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Lifestyle Books and Art 16 Jul 2017 Wisdom of medieval S ...

Wisdom of medieval Sikh Saints laid bare in Canadian artist's paintings

Published Jul 16, 2017, 1:31 pm IST
Updated Jul 30, 2017, 9:22 am IST
Their words led the artist to have a spiritual awakening six years ago. Now, he spreads their message on his canvas to share with others.
Guru Nanak Dev – Shabad Vichar :The artist show Guru Sahib smiling which represents bliss while singing kirtan. (Photo: Bhagat Singh)
 Guru Nanak Dev – Shabad Vichar :The artist show Guru Sahib smiling which represents bliss while singing kirtan. (Photo: Bhagat Singh)

Honouring the teachings of Sikh Saints with brush strokes on a canvas is more than just a tribute, it is a connection to the divine for Canadian artist Bhagat Singh.

"The Saints taught that Truth is one of God's names" Singh said, before going on to add, "They inspired people through their poetry, I inspire people through my art.”


From a very young age Singh, who is originally from Ludhiana, Punjab, has been deriving inspiration from ancient warriors and Saints. Their lessons have heavily influenced his life which is voice in his work. As a child, his parents encouraged him to use his artistic talent to paint for a local gurudwara. However, as he grew older, it became a passion.

Singh began painting Sikh history when he moved to Canada at age 11. However, he only truly understood the depth of the Saints' teachings when he turned 21. That is when he says he started to build a relationship with the Creator, his biggest creative influence. He paints the gods, gurus and guardians in the hope that people feel God's love. "I want them to feel humility and reverence, to feel profound states of peace and to feel courage in the face of fear," he said.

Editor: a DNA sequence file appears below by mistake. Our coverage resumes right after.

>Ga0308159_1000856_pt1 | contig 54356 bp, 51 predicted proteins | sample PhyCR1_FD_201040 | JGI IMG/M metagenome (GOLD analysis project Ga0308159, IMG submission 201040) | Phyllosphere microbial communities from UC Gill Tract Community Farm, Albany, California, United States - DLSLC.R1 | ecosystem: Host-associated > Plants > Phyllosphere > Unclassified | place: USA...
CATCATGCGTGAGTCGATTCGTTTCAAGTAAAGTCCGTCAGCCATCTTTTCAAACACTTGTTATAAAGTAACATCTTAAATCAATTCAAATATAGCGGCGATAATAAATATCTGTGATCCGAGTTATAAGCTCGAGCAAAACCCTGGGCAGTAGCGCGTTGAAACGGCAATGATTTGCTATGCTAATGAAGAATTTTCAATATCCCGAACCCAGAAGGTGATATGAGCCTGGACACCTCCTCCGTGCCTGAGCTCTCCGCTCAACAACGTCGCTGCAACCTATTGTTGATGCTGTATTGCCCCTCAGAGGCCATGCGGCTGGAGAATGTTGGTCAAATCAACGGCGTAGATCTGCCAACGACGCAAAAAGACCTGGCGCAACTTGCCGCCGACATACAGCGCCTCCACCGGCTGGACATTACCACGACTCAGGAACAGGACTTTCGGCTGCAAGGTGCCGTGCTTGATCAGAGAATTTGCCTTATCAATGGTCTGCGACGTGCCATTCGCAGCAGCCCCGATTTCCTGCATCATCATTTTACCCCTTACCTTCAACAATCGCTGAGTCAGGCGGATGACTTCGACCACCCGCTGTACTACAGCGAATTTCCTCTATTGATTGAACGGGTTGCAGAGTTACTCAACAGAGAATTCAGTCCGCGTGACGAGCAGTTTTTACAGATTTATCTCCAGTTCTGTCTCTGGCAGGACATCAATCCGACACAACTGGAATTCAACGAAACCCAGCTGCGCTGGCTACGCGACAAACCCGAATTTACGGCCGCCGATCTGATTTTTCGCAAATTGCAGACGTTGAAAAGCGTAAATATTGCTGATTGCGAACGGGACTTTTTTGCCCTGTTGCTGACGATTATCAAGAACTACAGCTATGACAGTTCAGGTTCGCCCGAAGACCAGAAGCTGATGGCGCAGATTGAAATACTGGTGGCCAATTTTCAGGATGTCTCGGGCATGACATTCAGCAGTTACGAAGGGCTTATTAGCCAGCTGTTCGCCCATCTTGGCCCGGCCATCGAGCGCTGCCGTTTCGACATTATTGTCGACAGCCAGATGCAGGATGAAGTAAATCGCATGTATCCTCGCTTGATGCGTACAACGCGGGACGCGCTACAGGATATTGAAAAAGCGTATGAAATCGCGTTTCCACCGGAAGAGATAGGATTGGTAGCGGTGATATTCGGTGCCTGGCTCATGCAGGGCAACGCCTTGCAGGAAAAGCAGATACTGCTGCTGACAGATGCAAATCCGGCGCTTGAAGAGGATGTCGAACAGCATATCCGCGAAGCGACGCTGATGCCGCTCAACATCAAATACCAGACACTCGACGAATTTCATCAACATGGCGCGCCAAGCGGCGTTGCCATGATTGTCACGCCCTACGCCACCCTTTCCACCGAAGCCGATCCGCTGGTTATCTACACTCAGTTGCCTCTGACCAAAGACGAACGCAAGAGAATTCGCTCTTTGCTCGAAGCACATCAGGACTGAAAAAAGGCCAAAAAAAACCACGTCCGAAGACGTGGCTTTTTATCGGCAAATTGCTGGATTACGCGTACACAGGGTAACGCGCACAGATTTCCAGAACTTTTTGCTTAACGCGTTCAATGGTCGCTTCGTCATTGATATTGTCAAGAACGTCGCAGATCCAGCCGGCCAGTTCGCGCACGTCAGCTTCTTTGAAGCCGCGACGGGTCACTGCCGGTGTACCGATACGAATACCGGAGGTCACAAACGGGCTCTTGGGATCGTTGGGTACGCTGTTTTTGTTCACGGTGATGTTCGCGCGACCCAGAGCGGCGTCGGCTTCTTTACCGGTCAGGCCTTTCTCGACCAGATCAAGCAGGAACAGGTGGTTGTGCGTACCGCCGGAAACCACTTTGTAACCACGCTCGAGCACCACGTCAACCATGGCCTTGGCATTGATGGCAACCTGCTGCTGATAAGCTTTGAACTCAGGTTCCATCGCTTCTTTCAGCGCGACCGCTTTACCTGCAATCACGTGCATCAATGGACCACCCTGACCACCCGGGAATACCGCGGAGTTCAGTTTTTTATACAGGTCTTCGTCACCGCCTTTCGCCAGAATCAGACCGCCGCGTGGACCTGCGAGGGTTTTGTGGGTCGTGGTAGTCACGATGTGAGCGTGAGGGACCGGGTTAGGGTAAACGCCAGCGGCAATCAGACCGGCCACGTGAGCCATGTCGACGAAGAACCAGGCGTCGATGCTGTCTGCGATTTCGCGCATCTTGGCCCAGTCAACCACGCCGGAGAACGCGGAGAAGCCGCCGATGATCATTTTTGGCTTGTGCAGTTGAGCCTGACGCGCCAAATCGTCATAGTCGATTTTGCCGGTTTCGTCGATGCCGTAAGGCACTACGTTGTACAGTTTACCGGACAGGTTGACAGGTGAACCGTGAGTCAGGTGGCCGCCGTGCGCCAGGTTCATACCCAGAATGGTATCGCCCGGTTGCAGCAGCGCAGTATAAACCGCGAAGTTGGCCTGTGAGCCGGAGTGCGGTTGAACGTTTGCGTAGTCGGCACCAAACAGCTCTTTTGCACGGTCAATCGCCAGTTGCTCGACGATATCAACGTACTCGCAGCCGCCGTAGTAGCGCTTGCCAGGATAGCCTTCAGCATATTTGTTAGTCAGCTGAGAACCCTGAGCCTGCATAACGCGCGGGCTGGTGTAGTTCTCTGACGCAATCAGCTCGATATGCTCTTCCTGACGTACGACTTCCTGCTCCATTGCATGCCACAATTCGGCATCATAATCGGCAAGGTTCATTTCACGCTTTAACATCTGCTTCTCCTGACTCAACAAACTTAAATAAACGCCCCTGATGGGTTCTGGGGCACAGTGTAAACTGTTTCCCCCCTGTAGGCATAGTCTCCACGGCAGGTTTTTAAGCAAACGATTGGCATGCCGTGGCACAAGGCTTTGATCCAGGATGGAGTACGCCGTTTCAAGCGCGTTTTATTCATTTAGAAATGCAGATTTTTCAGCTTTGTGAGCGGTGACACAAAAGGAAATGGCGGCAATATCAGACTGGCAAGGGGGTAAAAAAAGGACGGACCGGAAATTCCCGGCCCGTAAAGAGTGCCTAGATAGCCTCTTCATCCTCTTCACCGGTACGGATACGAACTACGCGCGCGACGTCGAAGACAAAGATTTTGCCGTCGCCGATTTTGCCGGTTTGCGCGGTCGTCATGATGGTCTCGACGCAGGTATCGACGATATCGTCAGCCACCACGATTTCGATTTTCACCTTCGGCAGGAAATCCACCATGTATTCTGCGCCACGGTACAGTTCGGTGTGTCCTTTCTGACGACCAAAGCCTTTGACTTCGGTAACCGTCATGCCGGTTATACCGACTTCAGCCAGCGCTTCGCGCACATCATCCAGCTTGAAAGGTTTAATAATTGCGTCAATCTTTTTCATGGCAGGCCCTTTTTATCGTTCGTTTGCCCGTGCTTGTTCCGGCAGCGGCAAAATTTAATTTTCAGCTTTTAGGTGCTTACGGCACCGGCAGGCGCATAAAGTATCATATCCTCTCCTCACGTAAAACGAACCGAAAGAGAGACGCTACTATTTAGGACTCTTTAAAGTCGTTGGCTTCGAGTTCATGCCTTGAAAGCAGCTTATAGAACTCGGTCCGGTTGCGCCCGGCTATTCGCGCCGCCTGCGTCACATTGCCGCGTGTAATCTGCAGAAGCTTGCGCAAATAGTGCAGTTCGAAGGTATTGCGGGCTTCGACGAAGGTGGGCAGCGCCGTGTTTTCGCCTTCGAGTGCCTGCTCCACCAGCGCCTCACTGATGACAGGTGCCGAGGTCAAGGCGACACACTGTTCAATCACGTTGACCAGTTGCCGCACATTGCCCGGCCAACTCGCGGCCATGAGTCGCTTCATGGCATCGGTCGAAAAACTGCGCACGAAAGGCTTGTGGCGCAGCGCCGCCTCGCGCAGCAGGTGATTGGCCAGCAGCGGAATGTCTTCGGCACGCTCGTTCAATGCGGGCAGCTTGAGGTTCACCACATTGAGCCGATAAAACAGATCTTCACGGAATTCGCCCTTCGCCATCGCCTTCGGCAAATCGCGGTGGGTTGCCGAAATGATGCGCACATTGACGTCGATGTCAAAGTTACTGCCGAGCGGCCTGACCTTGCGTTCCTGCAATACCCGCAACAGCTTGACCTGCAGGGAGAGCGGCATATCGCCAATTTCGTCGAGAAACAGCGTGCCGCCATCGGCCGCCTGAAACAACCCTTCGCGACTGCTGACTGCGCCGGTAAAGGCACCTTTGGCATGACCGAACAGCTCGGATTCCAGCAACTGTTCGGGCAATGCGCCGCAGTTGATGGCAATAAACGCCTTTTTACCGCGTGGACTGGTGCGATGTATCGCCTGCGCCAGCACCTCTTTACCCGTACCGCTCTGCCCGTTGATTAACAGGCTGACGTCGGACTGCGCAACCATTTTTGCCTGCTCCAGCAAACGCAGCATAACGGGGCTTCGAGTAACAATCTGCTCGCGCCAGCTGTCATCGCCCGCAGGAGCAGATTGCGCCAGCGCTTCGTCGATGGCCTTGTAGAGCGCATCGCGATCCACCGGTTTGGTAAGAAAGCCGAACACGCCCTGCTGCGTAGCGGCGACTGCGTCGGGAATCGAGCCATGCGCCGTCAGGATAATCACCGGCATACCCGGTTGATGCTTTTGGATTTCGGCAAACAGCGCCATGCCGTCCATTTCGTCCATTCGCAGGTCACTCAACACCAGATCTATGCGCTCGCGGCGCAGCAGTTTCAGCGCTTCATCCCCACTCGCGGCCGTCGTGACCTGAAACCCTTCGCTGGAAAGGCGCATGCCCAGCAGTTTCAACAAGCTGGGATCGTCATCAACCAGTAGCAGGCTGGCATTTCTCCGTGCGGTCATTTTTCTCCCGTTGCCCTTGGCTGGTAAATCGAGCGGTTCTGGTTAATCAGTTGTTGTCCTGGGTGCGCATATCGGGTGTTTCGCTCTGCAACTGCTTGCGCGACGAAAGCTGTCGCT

According to the artist, the wisdom of medieval Indian Saints such as Guru Nanak Dev, Sant Kabir and Sant Namdev, takes him to a tranquil state that helps him capture the essence of their words in his work. "I am inspired by their hymns, their teachings, enshrined in Guru Granth Sahib," he explained.

"I feel love in my being when I sing along with their hymns," he further added.

This sacred connection helps the artist derive powerful visions that lead to stunning portrayals of Sikh faith. Singh shares one such experience behind one of his creations. According to the young artist it arose when he was listening to the hymns and contemplating Guru Arjun Dev's martyrdom. "I saw Guru Sahib burning on the hot plate, the full scene of his torture. My eyes teared up and I began to cry. I saw a glimpse of Guru Sahib and how he saw his beloved God right next to him, and everywhere, and how he remained by God's side until his departure."

The scene was so moving he got emotional and knew he had to paint it. The vision inspired the painting 'Martyrdom', which shows Guru Arjun Dev peacefully meditating while being tortured. Even in that moment of having to experience immense pain, Singh explains he was in a state of profound peace.

To perfect his work, Singh studies the great mastery of Italian artists such as Caravaggio, Rembrandt and Rubens. "They had the ability to capture sad, tragic, meditative and contemplative moments really well," he said.

Artistically, his style he said is a "dance that goes back and forth between spontaneity and planning". First there's combustion of ideas, then organizing the idea into a more refine composition. "I look at the painting and try to figure out what it needs to achieve a better composition or mood or colours," he revealed.

When the "Creative Being shines" through his art, that is a sign that the painting is complete.

Singh also revealed he has never regretted leaving behind university to pursue his art career. For six years he has been on a journey to improve himself through meditation and speaking the truth.

Like life imitating art, he concluded, "My path is that of the Saints."